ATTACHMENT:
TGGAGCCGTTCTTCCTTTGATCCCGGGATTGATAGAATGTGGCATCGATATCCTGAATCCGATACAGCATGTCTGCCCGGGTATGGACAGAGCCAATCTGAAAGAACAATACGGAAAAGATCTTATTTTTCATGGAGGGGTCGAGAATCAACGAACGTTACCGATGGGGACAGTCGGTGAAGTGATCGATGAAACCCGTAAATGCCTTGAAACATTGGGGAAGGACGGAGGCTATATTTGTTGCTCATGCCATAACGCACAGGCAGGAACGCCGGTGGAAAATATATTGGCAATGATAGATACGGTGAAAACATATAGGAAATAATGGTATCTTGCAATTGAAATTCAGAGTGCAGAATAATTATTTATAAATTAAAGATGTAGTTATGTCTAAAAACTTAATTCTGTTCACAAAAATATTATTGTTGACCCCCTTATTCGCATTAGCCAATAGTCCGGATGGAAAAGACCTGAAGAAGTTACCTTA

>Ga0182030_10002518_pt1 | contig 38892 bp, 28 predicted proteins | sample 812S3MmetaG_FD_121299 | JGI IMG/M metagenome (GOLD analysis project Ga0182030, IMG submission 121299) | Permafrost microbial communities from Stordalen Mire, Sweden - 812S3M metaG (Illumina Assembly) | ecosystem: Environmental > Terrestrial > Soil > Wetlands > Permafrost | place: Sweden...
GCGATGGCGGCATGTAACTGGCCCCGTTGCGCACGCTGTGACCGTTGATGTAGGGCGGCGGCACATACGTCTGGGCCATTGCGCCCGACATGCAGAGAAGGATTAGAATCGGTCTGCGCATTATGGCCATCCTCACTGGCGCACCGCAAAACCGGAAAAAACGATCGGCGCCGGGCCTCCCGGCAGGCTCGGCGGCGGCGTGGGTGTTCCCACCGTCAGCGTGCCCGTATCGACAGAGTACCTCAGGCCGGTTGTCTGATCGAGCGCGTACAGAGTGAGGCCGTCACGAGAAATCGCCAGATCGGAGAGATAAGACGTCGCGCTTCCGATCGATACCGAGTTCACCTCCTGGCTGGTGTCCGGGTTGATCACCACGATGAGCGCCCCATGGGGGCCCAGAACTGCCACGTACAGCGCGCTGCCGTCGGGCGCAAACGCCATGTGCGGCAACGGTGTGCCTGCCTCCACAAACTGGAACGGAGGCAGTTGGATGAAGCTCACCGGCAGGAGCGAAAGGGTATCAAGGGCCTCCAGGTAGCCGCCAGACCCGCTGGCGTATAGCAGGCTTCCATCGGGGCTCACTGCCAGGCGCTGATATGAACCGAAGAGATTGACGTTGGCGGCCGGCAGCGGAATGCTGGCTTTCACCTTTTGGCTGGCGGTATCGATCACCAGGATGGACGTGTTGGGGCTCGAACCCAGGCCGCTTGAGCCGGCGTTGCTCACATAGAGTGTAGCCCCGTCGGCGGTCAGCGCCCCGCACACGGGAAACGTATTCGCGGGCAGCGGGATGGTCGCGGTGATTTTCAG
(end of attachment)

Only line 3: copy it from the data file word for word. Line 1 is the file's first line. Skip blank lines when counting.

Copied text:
GCGATGGCGGCATGTAACTGGCCCCGTTGCGCACGCTGTGACCGTTGATGTAGGGCGGCGGCACATACGTCTGGGCCATTGCGCCCGACATGCAGAGAAGGATTAGAATCGGTCTGCGCATTATGGCCATCCTCACTGGCGCACCGCAAAACCGGAAAAAACGATCGGCGCCGGGCCTCCCGGCAGGCTCGGCGGCGGCGTGGGTGTTCCCACCGTCAGCGTGCCCGTATCGACAGAGTACCTCAGGCCGGTTGTCTGATCGAGCGCGTACAGAGTGAGGCCGTCACGAGAAATCGCCAGATCGGAGAGATAAGACGTCGCGCTTCCGATCGATACCGAGTTCACCTCCTGGCTGGTGTCCGGGTTGATCACCACGATGAGCGCCCCATGGGGGCCCAGAACTGCCACGTACAGCGCGCTGCCGTCGGGCGCAAACGCCATGTGCGGCAACGGTGTGCCTGCCTCCACAAACTGGAACGGAGGCAGTTGGATGAAGCTCACCGGCAGGAGCGAAAGGGTATCAAGGGCCTCCAGGTAGCCGCCAGACCCGCTGGCGTATAGCAGGCTTCCATCGGGGCTCACTGCCAGGCGCTGATATGAACCGAAGAGATTGACGTTGGCGGCCGGCAGCGGAATGCTGGCTTTCACCTTTTGGCTGGCGGTATCGATCACCAGGATGGACGTGTTGGGGCTCGAACCCAGGCCGCTTGAGCCGGCGTTGCTCACATAGAGTGTAGCCCCGTCGGCGGTCAGCGCCCCGCACACGGGAAACGTATTCGCGGGCAGCGGGATGGTCGCGGTGATTTTCAG